One Simple Trick to Save Medicare $1 Billion / by F. Perry Wilson

An article appearing in the Journal of the American Medical Association finds we are paying through the nose for combination pills.

Would you like to save about a billion dollars?

This article, appearing in the Journal of the American Medical Association may have the solution.

Many of the studies I discuss are complex, with advanced statistical concepts, and lots of subtleties of interpretation.  This one?  Well, it can basically be summed up as follows:

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This is Exforge, a pill containing both the angiotensin receptor blocker valsartan and the calcium-channel blocker amlodipine. It costs $8.21 per pill.

This is two pills, the angiotensin-receptor blocker valsartan and the calcium channel blocker amlodipine.  Together, they cost $0.96.

You get it right? The combo drug is way, way more expensive.

And that’s largely because, as current law stands, pharmaceutical companies can extend some market exclusivity of a drug that is nearly about to come off-patent by mixing it with some other drug.

The authors of the JAMA paper asked a simple question. How much money could we save if Medicare bought the constituent pills instead of the combo pill?

The answer? About a billion dollars.

The authors used data published by Medicare which identifies the number of individuals taking various drugs and the price.

 Flow diagram demonstrating how they found the 29 eligible combo pills from the 1500 drugs we spend the most money on.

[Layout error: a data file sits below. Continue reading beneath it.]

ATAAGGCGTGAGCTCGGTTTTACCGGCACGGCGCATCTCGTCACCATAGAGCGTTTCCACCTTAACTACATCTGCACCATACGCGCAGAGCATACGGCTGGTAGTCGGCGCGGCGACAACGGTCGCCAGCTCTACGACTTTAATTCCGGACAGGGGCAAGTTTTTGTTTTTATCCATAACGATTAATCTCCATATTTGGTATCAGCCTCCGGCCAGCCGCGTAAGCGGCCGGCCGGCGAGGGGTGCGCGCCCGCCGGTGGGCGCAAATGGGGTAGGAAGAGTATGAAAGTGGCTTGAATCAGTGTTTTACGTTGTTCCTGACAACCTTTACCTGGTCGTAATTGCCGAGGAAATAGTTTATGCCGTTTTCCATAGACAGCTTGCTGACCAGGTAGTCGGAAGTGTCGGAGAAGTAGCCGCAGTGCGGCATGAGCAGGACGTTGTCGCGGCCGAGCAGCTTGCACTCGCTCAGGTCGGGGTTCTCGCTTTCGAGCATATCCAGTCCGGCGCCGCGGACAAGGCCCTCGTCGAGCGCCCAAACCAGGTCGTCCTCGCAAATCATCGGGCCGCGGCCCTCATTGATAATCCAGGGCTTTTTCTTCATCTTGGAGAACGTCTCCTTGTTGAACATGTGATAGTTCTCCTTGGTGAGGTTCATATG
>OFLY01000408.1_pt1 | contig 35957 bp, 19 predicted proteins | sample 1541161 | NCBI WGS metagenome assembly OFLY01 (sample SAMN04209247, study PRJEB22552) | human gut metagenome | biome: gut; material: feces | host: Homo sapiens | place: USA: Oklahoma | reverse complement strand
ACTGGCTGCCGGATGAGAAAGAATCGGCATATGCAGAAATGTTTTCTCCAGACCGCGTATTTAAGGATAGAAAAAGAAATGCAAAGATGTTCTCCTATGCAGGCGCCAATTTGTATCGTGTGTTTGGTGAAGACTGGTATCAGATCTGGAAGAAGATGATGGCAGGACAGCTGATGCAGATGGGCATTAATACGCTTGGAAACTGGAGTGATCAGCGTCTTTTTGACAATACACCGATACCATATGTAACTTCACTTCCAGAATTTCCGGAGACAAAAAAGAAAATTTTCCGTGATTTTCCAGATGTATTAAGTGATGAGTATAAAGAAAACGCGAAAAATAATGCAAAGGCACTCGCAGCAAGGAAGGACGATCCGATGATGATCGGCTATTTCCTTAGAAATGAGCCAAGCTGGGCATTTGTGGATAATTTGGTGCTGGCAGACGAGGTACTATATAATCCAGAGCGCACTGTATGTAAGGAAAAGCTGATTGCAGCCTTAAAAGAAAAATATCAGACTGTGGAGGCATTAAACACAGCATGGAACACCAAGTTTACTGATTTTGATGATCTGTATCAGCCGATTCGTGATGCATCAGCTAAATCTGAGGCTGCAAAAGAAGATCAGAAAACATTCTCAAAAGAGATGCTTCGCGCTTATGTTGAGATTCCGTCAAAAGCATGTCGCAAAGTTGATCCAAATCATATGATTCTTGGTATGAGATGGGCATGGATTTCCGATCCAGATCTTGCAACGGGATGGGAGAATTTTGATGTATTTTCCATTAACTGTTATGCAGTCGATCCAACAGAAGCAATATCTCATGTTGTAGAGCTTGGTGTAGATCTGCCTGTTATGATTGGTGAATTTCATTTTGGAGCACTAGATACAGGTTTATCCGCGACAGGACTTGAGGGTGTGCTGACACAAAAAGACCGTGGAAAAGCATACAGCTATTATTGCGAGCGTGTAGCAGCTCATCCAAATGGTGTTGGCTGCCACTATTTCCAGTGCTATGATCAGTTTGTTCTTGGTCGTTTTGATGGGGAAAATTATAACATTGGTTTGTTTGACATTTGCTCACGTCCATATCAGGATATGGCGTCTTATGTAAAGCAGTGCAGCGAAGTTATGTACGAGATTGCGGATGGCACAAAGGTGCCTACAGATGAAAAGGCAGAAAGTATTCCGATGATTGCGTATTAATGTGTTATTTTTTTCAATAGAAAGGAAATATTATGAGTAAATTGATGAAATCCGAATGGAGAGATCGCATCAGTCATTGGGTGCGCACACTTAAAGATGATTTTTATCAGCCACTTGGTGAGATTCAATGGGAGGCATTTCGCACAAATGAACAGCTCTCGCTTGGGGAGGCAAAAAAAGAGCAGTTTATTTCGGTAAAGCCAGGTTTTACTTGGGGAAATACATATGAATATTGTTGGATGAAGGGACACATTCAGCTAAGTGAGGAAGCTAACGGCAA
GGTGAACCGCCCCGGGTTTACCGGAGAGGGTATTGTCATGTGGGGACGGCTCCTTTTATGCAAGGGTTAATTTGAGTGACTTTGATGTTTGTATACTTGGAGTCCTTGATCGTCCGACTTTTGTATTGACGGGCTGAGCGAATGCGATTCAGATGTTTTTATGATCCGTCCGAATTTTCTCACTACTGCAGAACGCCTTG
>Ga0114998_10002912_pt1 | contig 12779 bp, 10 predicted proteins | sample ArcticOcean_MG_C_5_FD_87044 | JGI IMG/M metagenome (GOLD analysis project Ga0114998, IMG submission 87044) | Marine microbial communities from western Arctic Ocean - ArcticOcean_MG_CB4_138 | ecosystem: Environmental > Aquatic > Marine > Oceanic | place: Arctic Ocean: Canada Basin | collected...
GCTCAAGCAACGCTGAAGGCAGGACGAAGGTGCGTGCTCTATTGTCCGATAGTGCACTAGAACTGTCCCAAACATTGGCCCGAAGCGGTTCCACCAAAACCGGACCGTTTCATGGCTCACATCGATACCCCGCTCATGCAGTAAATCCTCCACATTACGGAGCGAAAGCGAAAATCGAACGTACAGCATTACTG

Flow diagram demonstrating how they found the 29 eligible combo pills from the 1500 drugs we spend the most money on.

They focused on the 1500 drugs that accounted for the most spending in the Medicare program. Of those, 170 were combo drugs. But most were either already generic, or one of the components didn’t have a generic equivalent. In fact, there were only 29 brand-name combo drugs that you could conceivably break down into its generic parts.

You know a lot of these names – I have prescribed some of them: Diovan-HCT, Percocet, Fosamax plus D. And I suppose, in the back of my head, I know the combo pills are more expensive, but I really didn’t appreciate just how much more expensive they are.

If I prescribe oxycodone and acetaminophen, CMS pays $0.38 per dose. If I prescribe Percocet, CMS pays $14.23 per dose – a 37-fold increase. You may of course ask why Medicare agrees to such exorbitant prices for these combo pills but that, my friends, is a topic for another time.

We’re not talking about a lot of drugs here, but we are talking about a lot of money. If we split up all of these 29 combo pills, we’d save Medicare 925 million dollars.

Now, some of you may be thinking that one pill is way more convenient than two or three, and maybe that would even increase adherence which might improve outcomes. There’s not much data supporting that idea, actually, as this Cochrane review shows:

But look at it on the patient level.

If we took all our patients on Diovan-HCT and switched them to Valsartan and Hydrochlorothiazide, we could give them each $1750 dollars a year in cash and still come out even. That might be worth a bit of inconvenience, right?

How does this problem get fixed?  Three solutions.  First, Medicare can put its foot down and stop paying for combination pills. Second, the FDA can stop granting market exclusivity for combination pills when the constituents are not novel agents.

I’m not sure why these changes haven’t happened, but this figure might have something to do with it.

So, as ever, it’s up to us, those with the power of the prescription pad to peddle pills more perspicaciously.

This post first appeared on medscape.com.